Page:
Natural gas is a nonrenewable hydrocarbon that is used to generate energy for heating, cooking, and electrical generation. It is also utilized as a car fuel and a chemical feedstock in the production of plastics and other commercially important organic compounds.
Aqua regia or royal water, which is nitric acid coupled with hydrochloric acid in a 1:3 ratio, can be used to dissolve gold. Muriatic acid is a commercially available form of hydrochloric acid. Because nitric acid is scarce, it must be made using readily available ingredients. Gold is the best catalyst for the manufacture of vinyl chloride, the primary ingredient in the production of PVC, and has the potential to replace an environmentally harmful mercury catalyst. Gold is also used as a catalyst to oxidize carbon monoxide to carbon dioxide.
Researchers at Cardiff University, in collaboration with researchers at Lehigh University in the United States and the National Centre for Magnetic Resonance in Wuhan, China, have proposed a simple, low-cost method of directly converting natural gas into useful chemicals and fuels, using the precious metal gold as a key factor.
The oxidation of methane, the main constituent of natural gas, to selectively form oxygenated chemical intermediates using molecular oxygen has been a long-standing grand challenge in catalysis.Professor Graham Hutchings
While natural gas is one of the greenest fossil fuels, when used, it nevertheless emits dangerous greenhouse gases into the atmosphere. Greenhouse gases are gases that trap heat in the Earth’s atmosphere. Carbon dioxide is the most significant greenhouse gas. Methane. Nitrous Oxide, for example. As a result, researchers have devised unique methods of converting methane, which accounts for 70-90 percent of natural gas, into more useful goods such as fuels and chemicals in a simple, cost-effective, and low-carbon manner.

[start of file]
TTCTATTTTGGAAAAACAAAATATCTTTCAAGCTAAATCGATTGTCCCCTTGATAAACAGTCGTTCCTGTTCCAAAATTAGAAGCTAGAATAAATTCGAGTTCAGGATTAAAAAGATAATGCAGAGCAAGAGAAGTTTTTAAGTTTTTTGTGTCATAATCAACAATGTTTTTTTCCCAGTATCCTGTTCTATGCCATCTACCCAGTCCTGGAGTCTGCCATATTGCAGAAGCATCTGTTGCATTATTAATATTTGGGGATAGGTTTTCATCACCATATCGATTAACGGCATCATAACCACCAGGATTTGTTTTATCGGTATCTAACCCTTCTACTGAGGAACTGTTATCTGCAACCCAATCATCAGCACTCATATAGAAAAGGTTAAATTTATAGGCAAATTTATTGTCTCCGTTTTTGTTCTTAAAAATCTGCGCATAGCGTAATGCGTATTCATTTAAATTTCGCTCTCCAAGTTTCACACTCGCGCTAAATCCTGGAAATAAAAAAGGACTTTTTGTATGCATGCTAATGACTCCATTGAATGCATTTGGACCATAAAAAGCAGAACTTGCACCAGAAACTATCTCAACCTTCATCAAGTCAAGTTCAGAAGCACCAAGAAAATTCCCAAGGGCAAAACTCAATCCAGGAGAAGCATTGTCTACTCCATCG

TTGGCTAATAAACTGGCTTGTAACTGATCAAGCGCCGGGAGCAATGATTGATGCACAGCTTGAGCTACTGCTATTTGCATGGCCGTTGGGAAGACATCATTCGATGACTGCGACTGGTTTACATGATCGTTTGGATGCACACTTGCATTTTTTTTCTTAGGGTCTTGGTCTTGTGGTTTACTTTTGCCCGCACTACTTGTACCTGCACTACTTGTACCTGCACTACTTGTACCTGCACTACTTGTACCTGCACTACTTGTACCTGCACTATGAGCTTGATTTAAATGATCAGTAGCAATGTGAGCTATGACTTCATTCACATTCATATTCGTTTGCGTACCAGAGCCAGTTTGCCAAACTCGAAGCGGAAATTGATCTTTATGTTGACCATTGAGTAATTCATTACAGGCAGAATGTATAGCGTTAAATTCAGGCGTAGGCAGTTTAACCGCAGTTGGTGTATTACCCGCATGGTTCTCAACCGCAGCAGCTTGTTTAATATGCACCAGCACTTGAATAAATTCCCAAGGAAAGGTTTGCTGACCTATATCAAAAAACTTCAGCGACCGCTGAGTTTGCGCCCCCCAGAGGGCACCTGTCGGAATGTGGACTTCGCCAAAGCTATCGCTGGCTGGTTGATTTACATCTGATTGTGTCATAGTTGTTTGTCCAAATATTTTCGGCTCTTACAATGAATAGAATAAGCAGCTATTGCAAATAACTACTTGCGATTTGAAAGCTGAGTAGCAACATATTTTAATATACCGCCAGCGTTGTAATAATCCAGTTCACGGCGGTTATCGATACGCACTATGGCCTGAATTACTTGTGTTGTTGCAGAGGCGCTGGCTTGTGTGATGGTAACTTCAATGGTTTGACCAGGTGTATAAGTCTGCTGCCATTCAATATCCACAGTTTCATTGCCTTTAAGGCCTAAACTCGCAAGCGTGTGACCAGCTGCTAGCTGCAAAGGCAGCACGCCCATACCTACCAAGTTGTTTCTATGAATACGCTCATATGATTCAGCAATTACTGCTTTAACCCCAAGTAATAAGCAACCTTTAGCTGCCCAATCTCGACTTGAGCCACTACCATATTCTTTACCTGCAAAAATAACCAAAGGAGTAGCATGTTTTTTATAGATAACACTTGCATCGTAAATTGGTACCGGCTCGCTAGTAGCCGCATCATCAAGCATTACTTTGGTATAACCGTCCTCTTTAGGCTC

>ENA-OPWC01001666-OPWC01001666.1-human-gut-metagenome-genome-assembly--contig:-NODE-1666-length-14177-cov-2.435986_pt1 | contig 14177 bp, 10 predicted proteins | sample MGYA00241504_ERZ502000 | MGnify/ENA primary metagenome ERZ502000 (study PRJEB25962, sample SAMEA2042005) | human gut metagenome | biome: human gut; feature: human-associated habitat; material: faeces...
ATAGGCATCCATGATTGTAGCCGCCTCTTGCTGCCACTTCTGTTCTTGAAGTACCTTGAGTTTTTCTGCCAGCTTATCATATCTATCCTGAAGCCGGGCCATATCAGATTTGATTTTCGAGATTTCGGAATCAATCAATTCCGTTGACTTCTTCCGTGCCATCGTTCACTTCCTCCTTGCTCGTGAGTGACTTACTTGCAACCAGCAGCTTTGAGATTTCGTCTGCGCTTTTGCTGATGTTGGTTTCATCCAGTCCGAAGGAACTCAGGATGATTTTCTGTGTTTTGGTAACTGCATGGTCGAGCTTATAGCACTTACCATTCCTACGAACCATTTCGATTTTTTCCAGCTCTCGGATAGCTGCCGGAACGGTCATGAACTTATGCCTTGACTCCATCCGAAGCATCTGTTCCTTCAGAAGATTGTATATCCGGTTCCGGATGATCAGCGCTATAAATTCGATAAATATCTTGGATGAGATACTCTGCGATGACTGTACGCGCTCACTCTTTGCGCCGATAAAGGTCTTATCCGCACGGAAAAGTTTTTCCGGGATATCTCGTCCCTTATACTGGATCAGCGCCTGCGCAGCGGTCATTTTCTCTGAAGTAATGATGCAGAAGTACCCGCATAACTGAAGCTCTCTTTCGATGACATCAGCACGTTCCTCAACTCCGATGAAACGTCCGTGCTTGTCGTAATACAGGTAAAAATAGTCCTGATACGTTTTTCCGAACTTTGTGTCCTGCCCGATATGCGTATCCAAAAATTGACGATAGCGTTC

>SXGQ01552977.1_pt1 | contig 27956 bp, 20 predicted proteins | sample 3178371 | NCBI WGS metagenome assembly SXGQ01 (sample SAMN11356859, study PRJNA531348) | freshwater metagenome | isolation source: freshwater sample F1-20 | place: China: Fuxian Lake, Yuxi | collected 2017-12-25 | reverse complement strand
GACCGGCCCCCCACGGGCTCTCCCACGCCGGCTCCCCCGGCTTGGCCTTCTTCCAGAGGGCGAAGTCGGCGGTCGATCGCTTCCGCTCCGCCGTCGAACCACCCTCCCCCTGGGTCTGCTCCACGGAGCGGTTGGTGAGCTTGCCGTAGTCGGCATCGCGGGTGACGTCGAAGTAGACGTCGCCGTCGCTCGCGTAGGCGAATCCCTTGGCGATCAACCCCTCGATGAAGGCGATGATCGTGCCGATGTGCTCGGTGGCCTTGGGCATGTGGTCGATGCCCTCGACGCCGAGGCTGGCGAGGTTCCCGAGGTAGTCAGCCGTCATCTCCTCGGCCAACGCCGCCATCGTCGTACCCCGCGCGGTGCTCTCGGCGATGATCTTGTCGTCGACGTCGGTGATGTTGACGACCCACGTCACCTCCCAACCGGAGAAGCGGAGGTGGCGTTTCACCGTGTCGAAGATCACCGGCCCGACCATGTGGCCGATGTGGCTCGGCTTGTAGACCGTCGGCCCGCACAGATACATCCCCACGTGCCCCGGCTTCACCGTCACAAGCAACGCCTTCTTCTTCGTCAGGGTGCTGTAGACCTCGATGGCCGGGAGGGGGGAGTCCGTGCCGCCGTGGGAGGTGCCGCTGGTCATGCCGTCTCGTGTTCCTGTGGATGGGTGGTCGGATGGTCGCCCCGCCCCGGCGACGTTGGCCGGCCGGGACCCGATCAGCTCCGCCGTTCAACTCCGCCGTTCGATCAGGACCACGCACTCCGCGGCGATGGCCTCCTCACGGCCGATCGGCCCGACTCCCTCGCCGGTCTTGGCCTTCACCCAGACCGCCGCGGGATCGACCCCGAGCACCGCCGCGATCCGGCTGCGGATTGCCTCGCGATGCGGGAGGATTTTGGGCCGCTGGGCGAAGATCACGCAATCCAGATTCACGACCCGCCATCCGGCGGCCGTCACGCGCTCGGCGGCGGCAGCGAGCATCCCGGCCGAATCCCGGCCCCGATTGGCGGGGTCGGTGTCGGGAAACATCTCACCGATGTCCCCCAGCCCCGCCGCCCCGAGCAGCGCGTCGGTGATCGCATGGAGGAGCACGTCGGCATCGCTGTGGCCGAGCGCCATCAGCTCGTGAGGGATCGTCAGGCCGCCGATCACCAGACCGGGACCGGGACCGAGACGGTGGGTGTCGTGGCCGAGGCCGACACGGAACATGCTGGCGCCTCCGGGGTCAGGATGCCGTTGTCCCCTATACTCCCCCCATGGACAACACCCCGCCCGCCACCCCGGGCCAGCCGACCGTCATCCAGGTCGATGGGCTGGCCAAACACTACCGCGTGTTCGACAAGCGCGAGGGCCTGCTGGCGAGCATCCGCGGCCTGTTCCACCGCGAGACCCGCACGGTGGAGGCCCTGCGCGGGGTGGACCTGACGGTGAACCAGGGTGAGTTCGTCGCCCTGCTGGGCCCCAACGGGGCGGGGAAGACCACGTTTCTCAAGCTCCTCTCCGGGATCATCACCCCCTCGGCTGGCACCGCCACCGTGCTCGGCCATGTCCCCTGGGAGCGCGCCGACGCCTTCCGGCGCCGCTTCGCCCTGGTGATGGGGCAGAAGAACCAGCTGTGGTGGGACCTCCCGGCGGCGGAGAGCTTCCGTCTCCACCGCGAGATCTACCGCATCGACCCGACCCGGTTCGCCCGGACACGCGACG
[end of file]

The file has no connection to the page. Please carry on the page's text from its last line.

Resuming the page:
The team lead by Cardiff Catalysis Institute researchers demonstrated, for the first time, the direct conversion of methane into methanol and acetic acid using a gold catalyst in a report published in Nature Catalysis. Catalysis is the changing of the rate of a chemical reaction in chemistry.
Until date, this has only been accomplished through indirect approaches that require many stages that are both energy-intensive and expensive. To produce methanol and acetic acid, the researchers interacted methane with oxygen in the presence of a gold catalyst and the zeolite ZSM-5.
When the catalyst was examined using high-powered electron microscopy, it was discovered that it did not contain gold atoms or clusters, but rather gold nanoparticles – extremely small particles ranging in size from 3 to 15 nanometres that can exhibit significantly different physical and chemical properties than their larger material counterparts.
The use of this catalyst to produce methanol was expected; nevertheless, the uniqueness of the new process came in the generation of acetic acid. Acetic acid is a common industrial chemical that is used in the production of products such as textile printing ink, dyes, photographic chemicals, pesticides, pharmaceuticals, rubber, and plastics.
Meanwhile, methanol is commonly utilized as a precursor to a variety of other commodity chemicals as well as a biofuel. Biofuels are biodegradable transportation fuels derived from biomass. Despite gold’s well-known inertness, pioneering research by scientists at the Cardiff Catalysis Institute has shown that it is, in fact, an exceptionally proficient and reliable catalyst that can be employed efficiently in a wide range of critical industrial processes.
“The oxidation of methane, the main constituent of natural gas, to selectively form oxygenated chemical intermediates using molecular oxygen has been a long-standing grand challenge in catalysis,” said co-author Professor Graham Hutchings, Regius Professor of Chemistry at the Cardiff Catalysis Institute.
“We have productively confirmed this for the first time in this work, delivering an essential first step toward the easy and cost-effective production of substantial fuels and chemicals.”
Gold is the noblest metal, meaning it is the most resistant to oxidation. Nano-sized gold, on the other hand, has an amazing ability to act as a catalyst, even at low temperatures. In particular, these otherwise stable ultrasmall gold clusters can undergo metastability. Gold catalysts were found to be efficient for both types of oxidations, including CO oxidation, hydrogen production via water-gas shift (WGS), hydrogen decontamination via selective oxidation of CO in the presence of H2, and oxidative breakdown of volatile organic compounds.